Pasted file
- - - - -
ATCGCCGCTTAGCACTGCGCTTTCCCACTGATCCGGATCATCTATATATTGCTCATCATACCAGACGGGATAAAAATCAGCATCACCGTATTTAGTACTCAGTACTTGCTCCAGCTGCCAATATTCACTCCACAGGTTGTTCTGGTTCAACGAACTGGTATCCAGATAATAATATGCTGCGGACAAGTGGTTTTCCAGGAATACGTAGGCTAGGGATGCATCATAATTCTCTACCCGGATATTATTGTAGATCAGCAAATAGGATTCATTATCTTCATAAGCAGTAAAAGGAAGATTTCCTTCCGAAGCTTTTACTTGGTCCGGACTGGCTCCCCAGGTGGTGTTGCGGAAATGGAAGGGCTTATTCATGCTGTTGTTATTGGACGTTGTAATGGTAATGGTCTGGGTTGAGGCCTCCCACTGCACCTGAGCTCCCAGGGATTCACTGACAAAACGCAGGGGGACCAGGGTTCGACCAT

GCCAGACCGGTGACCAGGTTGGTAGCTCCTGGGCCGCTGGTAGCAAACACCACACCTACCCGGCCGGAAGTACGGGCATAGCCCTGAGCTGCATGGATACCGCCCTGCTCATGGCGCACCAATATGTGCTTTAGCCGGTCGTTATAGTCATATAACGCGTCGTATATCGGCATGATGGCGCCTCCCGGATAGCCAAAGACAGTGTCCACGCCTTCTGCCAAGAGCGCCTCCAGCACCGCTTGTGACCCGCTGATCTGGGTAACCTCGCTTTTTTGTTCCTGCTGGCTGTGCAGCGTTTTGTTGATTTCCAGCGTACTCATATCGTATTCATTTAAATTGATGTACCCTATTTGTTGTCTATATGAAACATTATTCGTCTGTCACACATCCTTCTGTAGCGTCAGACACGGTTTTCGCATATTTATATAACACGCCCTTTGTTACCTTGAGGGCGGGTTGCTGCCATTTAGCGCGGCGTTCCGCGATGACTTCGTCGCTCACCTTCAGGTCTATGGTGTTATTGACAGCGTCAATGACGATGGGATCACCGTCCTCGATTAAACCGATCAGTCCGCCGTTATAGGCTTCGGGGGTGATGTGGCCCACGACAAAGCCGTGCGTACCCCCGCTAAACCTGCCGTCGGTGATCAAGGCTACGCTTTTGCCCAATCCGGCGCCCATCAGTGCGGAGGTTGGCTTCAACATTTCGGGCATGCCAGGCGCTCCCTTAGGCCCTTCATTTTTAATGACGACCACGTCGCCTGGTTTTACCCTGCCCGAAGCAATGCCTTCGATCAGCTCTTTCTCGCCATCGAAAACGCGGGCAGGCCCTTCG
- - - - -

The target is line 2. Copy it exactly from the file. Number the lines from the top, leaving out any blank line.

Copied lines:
GCCAGACCGGTGACCAGGTTGGTAGCTCCTGGGCCGCTGGTAGCAAACACCACACCTACCCGGCCGGAAGTACGGGCATAGCCCTGAGCTGCATGGATACCGCCCTGCTCATGGCGCACCAATATGTGCTTTAGCCGGTCGTTATAGTCATATAACGCGTCGTATATCGGCATGATGGCGCCTCCCGGATAGCCAAAGACAGTGTCCACGCCTTCTGCCAAGAGCGCCTCCAGCACCGCTTGTGACCCGCTGATCTGGGTAACCTCGCTTTTTTGTTCCTGCTGGCTGTGCAGCGTTTTGTTGATTTCCAGCGTACTCATATCGTATTCATTTAAATTGATGTACCCTATTTGTTGTCTATATGAAACATTATTCGTCTGTCACACATCCTTCTGTAGCGTCAGACACGGTTTTCGCATATTTATATAACACGCCCTTTGTTACCTTGAGGGCGGGTTGCTGCCATTTAGCGCGGCGTTCCGCGATGACTTCGTCGCTCACCTTCAGGTCTATGGTGTTATTGACAGCGTCAATGACGATGGGATCACCGTCCTCGATTAAACCGATCAGTCCGCCGTTATAGGCTTCGGGGGTGATGTGGCCCACGACAAAGCCGTGCGTACCCCCGCTAAACCTGCCGTCGGTGATCAAGGCTACGCTTTTGCCCAATCCGGCGCCCATCAGTGCGGAGGTTGGCTTCAACATTTCGGGCATGCCAGGCGCTCCCTTAGGCCCTTCATTTTTAATGACGACCACGTCGCCTGGTTTTACCCTGCCCGAAGCAATGCCTTCGATCAGCTCTTTCTCGCCATCGAAAACGCGGGCAGGCCCTTCG